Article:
Wii Pogo

“Come on. Let’s Pogo.”

My eldest daughter ran up to my wife the other day and beamingly declared that she’d reached level eight on her pogo stick.

My wife looked puzzled.

“Level eight, you know. I did 80 bounces without stopping,” the eight-year-old said.

“Oh, okay,” Mum answered.

The pogo stick, of course, is not virtual. It is real. It’s the terminology she used that is high-tech, learned from friends and the world of PlayStation, Xbox and Wii. My three children don’t play video games. Not yet. My eldest daughter has had a run on her cell phone. Yes, a cell phone. Her grandparents bought it for her in England. It doesn’t work in Argentina as a phone. And she lost the recharging cable so alas no more Tetris or whatever else she was playing. She’s only got non-electronic toys – and the terminology of games consoles.

We’re not against video games as parents.

To be fair, I probably spent more than 3,000 quarters mastering Pac-Man on my walks home from elementary school in West Los Angeles. Yes, elementary school. It was probably in the sixth grade. A gang of us would walk home along San Vicente Blvd. in Brentwood and stop at the drugstores, line up our quarters on the Pac-Man machine, have a go and strive to get to the highest levels possible. We’d run out of quarters and walk home, taking detours to play elevator tag in the office buildings before getting chased out by hapless security guards and told off by bewildered executives.

My wife loves playing Solitaire on her iPod, not that she gets the time. But before becoming a driven-into-the-ground mother of three, she spent maybe a month of pregnancy building a glorious empire in Civilization until World War 8 killed off her people. She was into the game, totally. It was addictive. I even had a whack and lasted maybe an hour before she told me to hutch over and let the pregnant woman show me how it’s done.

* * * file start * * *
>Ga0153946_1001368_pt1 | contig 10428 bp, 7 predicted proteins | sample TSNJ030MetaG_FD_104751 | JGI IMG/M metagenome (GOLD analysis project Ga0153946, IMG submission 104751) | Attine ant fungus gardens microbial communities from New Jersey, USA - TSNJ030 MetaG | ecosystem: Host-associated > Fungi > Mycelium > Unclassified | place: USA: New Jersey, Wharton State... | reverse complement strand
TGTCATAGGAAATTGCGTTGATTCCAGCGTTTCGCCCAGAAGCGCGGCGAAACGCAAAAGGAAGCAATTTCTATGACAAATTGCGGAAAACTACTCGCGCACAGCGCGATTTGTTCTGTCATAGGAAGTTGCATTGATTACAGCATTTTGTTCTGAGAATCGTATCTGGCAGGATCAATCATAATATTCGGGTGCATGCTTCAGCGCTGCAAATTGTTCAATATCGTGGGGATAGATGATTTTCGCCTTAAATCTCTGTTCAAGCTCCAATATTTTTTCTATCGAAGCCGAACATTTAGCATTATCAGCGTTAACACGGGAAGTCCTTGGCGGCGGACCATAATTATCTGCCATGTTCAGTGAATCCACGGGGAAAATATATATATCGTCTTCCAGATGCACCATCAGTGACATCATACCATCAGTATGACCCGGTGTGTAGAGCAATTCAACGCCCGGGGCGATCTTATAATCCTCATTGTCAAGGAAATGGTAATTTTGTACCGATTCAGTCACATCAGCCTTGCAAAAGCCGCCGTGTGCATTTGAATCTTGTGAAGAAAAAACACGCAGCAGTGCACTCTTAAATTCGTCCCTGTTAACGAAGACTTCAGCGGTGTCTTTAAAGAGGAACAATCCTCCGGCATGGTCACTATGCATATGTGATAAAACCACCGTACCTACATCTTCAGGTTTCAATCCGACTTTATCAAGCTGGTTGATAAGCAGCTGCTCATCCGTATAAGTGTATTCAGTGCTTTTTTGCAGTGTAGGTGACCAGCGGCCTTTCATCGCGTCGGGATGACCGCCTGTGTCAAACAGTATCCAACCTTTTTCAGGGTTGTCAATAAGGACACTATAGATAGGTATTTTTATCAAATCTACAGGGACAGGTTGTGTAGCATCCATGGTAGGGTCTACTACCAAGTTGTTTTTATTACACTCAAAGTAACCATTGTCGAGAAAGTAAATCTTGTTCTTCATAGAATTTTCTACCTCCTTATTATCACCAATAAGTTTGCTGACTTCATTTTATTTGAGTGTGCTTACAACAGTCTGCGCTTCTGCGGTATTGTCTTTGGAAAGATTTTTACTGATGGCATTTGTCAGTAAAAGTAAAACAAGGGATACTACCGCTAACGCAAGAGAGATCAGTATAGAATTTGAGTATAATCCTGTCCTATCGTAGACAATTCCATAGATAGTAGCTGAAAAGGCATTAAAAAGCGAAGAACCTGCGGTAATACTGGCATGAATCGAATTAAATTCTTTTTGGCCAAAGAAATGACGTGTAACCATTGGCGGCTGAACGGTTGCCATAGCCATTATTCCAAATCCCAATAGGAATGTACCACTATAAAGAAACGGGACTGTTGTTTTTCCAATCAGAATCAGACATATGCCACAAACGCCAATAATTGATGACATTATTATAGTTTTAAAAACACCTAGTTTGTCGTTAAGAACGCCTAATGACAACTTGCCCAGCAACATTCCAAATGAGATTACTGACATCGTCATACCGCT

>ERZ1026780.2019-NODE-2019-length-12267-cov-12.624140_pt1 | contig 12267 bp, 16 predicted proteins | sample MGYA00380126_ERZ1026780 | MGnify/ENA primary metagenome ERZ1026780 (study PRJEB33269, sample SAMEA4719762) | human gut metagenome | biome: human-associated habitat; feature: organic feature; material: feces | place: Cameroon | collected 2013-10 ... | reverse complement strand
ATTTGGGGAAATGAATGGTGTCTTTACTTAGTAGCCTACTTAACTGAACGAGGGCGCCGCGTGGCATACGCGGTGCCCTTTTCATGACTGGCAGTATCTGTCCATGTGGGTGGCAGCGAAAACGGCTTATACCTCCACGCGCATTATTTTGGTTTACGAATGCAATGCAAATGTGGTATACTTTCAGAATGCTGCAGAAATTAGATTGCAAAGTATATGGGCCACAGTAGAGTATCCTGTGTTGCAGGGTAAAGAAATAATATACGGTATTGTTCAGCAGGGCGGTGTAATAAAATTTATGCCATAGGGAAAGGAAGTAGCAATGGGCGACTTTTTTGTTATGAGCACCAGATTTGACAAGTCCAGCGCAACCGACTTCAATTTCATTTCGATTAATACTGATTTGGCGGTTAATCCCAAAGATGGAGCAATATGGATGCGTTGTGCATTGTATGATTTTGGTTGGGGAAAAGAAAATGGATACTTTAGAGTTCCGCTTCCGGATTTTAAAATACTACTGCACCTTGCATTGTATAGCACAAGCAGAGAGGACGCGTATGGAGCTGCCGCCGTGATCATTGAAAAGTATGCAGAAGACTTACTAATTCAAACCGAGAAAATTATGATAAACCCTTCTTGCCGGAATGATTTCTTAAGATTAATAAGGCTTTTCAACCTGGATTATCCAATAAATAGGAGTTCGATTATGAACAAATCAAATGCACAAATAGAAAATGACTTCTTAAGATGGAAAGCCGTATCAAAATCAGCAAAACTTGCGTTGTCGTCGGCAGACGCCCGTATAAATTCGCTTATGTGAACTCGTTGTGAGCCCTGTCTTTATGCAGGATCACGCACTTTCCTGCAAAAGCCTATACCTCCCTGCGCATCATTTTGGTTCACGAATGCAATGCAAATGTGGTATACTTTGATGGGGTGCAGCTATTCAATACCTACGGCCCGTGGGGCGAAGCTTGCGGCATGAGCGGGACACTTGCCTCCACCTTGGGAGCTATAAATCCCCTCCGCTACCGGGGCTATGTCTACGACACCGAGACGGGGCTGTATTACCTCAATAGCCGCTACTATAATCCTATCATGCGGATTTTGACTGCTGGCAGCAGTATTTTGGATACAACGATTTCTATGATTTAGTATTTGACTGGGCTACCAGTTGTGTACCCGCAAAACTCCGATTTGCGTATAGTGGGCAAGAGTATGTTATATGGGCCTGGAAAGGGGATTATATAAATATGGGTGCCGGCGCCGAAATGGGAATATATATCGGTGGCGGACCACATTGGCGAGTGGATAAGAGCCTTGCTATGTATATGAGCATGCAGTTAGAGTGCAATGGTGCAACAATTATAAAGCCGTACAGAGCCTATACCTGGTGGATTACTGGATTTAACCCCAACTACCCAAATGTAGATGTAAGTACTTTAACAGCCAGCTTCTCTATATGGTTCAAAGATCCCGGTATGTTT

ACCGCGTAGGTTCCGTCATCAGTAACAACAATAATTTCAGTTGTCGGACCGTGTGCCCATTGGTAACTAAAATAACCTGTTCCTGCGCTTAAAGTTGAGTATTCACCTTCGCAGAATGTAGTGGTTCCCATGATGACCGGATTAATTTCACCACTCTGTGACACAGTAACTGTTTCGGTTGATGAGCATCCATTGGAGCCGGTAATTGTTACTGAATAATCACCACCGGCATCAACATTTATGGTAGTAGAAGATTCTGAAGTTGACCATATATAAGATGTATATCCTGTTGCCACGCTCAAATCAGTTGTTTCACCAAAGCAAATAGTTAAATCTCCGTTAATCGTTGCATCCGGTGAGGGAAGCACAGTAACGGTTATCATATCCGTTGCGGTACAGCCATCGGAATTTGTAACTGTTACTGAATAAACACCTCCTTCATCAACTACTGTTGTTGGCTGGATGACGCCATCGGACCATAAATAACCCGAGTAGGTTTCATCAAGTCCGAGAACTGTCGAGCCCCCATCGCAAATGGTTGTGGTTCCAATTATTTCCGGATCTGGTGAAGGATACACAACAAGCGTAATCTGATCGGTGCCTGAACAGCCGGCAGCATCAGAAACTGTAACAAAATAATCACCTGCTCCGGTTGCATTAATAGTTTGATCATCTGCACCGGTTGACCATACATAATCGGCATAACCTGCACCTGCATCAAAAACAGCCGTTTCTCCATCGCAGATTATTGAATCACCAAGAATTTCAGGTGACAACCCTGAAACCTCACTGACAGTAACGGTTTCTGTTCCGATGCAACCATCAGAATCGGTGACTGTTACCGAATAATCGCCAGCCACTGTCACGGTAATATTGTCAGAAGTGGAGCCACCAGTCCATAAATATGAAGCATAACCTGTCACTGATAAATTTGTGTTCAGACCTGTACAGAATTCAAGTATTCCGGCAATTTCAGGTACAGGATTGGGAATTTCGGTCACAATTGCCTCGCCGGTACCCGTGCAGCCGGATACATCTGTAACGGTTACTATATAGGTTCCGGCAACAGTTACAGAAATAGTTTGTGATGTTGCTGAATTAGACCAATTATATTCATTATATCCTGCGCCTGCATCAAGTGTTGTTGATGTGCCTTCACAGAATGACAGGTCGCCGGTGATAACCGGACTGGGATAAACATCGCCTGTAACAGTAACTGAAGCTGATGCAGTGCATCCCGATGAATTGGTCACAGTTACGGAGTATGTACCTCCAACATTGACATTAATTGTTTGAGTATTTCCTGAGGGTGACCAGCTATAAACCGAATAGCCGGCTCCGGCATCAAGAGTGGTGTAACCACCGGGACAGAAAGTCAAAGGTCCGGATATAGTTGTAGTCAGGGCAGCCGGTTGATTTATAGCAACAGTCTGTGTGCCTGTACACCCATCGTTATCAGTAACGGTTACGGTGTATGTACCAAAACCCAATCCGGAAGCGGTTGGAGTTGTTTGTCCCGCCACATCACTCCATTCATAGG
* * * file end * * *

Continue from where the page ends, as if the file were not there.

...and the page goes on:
Yes, video games are addictive. They are fun. And they are everywhere.

Except in our house.

Will our children grow up weird, i.e. like in the film version of Nick Hornby’s About a Boy?

I don’t think so.

My daughter just rushed into the house and declared that she’s at level nine and going for level 10 as soon as her hands warm up again. It’s winter and a cold front has blown in. She’s not pogoing in front of a Wii. This is in the fresh air of the courtyard, in the elements of nature.

I told her to wait for me. I’ll try to get to level one.

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